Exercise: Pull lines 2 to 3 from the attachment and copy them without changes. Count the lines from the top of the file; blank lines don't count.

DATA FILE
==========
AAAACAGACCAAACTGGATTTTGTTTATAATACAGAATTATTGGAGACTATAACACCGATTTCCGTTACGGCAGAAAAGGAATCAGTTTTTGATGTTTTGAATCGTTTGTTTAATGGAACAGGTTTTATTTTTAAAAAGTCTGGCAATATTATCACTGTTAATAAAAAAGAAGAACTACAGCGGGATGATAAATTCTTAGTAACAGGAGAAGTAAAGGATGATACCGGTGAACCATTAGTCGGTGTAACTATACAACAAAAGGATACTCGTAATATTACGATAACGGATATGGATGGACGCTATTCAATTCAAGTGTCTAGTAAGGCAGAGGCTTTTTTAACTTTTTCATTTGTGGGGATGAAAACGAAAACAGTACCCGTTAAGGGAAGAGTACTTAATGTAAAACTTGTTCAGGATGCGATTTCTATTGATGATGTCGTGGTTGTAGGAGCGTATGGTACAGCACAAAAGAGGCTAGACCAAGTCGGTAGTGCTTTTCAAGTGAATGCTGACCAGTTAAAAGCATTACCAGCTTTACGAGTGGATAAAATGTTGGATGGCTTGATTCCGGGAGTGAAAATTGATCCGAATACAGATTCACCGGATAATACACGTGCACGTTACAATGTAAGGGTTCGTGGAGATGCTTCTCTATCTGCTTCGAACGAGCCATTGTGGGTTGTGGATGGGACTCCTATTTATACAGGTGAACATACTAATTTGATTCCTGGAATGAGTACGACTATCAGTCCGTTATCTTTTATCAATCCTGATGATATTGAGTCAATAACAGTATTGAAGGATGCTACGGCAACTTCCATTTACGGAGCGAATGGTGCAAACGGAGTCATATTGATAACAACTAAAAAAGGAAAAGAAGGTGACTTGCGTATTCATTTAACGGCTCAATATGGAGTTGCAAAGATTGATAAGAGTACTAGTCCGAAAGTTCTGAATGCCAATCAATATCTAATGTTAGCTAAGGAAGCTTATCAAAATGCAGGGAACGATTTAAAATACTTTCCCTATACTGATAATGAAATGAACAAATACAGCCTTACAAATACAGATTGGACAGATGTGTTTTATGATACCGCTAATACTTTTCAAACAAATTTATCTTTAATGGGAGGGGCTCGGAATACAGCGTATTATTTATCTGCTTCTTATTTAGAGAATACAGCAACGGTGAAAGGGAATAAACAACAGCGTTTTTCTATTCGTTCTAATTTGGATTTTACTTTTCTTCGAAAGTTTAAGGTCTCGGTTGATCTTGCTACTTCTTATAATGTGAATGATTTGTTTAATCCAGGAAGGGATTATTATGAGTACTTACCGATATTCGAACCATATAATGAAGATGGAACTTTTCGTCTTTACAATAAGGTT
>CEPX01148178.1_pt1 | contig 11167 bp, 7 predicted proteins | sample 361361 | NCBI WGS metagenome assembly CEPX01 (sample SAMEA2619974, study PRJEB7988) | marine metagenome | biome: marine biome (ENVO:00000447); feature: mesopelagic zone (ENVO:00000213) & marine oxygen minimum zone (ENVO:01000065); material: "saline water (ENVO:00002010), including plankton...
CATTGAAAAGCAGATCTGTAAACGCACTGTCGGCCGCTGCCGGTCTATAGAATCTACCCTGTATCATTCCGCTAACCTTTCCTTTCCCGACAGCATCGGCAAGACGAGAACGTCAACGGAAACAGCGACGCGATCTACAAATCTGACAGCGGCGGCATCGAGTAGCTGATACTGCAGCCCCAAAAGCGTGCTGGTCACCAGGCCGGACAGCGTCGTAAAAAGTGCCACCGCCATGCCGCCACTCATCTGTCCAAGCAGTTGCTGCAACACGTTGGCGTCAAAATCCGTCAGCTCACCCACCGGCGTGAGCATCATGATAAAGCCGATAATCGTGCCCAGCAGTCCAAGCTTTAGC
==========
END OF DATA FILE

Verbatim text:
>CEPX01148178.1_pt1 | contig 11167 bp, 7 predicted proteins | sample 361361 | NCBI WGS metagenome assembly CEPX01 (sample SAMEA2619974, study PRJEB7988) | marine metagenome | biome: marine biome (ENVO:00000447); feature: mesopelagic zone (ENVO:00000213) & marine oxygen minimum zone (ENVO:01000065); material: "saline water (ENVO:00002010), including plankton...
CATTGAAAAGCAGATCTGTAAACGCACTGTCGGCCGCTGCCGGTCTATAGAATCTACCCTGTATCATTCCGCTAACCTTTCCTTTCCCGACAGCATCGGCAAGACGAGAACGTCAACGGAAACAGCGACGCGATCTACAAATCTGACAGCGGCGGCATCGAGTAGCTGATACTGCAGCCCCAAAAGCGTGCTGGTCACCAGGCCGGACAGCGTCGTAAAAAGTGCCACCGCCATGCCGCCACTCATCTGTCCAAGCAGTTGCTGCAACACGTTGGCGTCAAAATCCGTCAGCTCACCCACCGGCGTGAGCATCATGATAAAGCCGATAATCGTGCCCAGCAGTCCAAGCTTTAGC